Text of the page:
Most advanced users skip the Auto command. And I admit, in the past, Auto wasn’t nearly as useful. But hidden within Auto are multiple methods for automatically analyzing and solving problems. One of those problems is color cast. And an adjustment layer with Auto curves has the ability to fix all sorts of color cast issues automatically for you instantly and accurately. Now, this image is a little bit of a color cast. It’s not bad, but it’s a tad green and it just doesn’t have the richness that I’d like.

Removing color cast with Auto Curves from Photoshop: Advanced Adjustment Layer and Blend Modes by Richard Harrington

Now, you could, of course, go after this manually, adding a Curves adjustment, and then switching to each channel. For example, if I pull the red up or down, you see how I can start to balance that image out. But it does get a little bit tricky. One of the things I like to suggest is to hold down the Option key or Alt key here and click on the word Auto. This is going to bring up a new dialog and what I want you to look at is this option called Enhance Per Channel Contrast, or Monochromatic Contrast.

These work nicely on a contrasting image that has good punch. But the important choice here is Snap Neutral Midtones. When you choose this, you’ll notice that color cast issues tend to be cleaned up and it just does a great job. In this case, it evaluated each channel separately, red, green, and blue. If I click OK, come over here and look at the curves, you’ll see that the blue channel lifted while red and green are actually pressed down. And what that did was balanced out the image, finding the nice neutral grays, and removing some of the white balance issues, and lighting issues that were caused in this photo from the way that it was shot, and the way that the sun was positioned.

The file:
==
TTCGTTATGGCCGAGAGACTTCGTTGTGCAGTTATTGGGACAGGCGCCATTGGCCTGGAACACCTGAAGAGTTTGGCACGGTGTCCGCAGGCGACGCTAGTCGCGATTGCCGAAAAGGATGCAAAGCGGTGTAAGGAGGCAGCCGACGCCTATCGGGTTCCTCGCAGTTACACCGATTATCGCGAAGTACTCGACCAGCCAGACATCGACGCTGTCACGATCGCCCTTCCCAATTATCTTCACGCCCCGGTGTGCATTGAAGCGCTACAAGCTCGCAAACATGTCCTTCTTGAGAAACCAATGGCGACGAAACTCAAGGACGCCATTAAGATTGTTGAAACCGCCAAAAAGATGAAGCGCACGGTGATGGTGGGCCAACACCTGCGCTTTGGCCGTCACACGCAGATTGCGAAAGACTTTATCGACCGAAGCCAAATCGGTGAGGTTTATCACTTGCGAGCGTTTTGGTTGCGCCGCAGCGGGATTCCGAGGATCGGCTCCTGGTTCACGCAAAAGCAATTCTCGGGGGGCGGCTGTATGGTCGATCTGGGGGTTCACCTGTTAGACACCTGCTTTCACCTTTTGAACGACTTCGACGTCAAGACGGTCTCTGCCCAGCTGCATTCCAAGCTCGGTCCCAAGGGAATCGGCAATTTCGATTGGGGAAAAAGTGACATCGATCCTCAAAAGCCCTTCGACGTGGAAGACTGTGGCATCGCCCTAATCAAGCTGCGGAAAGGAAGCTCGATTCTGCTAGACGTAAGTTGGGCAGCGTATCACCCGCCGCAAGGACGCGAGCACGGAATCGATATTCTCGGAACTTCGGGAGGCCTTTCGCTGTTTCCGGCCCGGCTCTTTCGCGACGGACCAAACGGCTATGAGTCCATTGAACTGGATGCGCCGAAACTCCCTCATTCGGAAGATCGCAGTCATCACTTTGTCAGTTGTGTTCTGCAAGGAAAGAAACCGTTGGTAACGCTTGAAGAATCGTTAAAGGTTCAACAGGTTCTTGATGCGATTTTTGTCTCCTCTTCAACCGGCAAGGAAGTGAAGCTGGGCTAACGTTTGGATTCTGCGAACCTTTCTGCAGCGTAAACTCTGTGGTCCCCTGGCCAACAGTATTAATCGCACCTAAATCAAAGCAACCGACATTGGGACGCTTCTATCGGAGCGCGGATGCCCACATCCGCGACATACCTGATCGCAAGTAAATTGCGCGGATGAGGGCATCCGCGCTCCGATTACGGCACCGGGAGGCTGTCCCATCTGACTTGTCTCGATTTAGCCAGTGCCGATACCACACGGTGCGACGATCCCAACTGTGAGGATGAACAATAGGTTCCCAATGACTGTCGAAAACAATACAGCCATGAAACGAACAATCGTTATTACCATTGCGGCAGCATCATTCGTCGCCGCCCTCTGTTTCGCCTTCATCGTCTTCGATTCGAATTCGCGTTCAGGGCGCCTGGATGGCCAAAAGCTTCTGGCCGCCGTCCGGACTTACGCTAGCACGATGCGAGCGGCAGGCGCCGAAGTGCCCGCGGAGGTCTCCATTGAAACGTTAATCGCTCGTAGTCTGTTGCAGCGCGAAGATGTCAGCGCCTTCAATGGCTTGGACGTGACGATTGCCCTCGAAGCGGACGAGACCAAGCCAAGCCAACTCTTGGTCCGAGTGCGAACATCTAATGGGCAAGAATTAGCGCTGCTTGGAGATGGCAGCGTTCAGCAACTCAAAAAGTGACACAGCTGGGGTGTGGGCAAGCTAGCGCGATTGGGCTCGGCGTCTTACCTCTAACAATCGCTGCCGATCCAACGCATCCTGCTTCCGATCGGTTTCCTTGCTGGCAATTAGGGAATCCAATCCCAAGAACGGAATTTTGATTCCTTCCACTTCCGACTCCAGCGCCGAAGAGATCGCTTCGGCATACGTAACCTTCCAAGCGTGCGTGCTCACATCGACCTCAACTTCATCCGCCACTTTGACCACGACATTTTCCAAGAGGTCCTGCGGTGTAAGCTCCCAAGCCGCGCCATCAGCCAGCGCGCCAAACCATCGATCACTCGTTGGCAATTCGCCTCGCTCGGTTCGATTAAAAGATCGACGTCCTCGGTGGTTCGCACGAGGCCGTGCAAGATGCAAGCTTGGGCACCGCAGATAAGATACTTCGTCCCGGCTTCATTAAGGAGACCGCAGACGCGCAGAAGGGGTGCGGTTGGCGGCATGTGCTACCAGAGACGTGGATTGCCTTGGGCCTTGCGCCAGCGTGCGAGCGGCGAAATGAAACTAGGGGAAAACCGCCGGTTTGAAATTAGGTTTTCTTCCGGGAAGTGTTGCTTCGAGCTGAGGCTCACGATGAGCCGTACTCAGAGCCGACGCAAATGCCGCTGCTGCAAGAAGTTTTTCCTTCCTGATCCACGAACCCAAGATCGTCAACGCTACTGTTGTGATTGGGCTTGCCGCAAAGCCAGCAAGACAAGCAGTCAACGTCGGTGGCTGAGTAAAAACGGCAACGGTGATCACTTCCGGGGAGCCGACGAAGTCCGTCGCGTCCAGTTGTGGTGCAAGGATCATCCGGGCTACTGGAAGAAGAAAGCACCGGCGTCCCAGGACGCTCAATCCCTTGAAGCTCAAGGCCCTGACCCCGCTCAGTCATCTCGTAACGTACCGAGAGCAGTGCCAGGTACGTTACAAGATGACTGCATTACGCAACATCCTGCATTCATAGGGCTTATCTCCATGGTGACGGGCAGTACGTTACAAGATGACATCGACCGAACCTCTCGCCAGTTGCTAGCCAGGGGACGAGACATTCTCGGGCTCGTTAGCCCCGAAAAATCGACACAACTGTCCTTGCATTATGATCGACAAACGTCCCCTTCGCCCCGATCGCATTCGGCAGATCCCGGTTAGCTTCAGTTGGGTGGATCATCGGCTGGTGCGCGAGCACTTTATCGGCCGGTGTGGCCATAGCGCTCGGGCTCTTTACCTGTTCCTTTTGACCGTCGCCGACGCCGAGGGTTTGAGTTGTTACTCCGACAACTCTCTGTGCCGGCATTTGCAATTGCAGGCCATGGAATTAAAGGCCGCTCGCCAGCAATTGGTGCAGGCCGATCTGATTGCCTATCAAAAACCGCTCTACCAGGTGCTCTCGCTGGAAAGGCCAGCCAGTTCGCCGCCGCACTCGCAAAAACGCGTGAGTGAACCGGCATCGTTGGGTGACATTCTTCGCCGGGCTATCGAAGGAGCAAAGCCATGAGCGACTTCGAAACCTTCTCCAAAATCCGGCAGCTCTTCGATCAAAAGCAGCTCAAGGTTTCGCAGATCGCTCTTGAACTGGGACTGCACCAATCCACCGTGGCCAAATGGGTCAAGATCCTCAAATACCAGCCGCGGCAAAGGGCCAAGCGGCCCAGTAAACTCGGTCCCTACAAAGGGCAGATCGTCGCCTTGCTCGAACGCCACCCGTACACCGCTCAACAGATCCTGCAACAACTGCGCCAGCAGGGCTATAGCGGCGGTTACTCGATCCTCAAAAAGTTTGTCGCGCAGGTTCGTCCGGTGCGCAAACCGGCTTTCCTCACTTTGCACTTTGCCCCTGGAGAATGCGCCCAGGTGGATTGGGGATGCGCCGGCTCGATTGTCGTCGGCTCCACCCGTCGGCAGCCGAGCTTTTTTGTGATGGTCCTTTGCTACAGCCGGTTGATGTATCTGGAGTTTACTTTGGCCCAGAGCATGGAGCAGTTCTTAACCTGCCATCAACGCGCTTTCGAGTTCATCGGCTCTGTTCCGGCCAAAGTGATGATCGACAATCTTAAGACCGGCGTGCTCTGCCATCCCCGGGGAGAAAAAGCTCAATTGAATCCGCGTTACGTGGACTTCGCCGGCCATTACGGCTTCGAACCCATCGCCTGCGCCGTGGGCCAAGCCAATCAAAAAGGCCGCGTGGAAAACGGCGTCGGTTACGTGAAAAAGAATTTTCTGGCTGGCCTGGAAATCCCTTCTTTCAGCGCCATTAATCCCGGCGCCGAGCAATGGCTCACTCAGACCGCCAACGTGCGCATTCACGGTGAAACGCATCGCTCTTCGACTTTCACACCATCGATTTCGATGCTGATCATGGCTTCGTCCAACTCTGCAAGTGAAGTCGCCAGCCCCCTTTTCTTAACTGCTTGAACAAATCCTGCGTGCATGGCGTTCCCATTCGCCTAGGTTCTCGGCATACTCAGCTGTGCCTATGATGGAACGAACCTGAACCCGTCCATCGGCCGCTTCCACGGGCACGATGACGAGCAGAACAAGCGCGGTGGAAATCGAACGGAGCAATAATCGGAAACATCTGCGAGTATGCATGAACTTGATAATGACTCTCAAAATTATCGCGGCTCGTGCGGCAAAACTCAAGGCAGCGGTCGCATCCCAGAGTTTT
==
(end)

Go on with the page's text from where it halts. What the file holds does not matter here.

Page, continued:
This is just a simple, easy way to fix issues and it all ties to the Curves adjustment. Rather than doing it manually, though, just Option or Alt click on the word Auto and it’s very easy to fix color cast.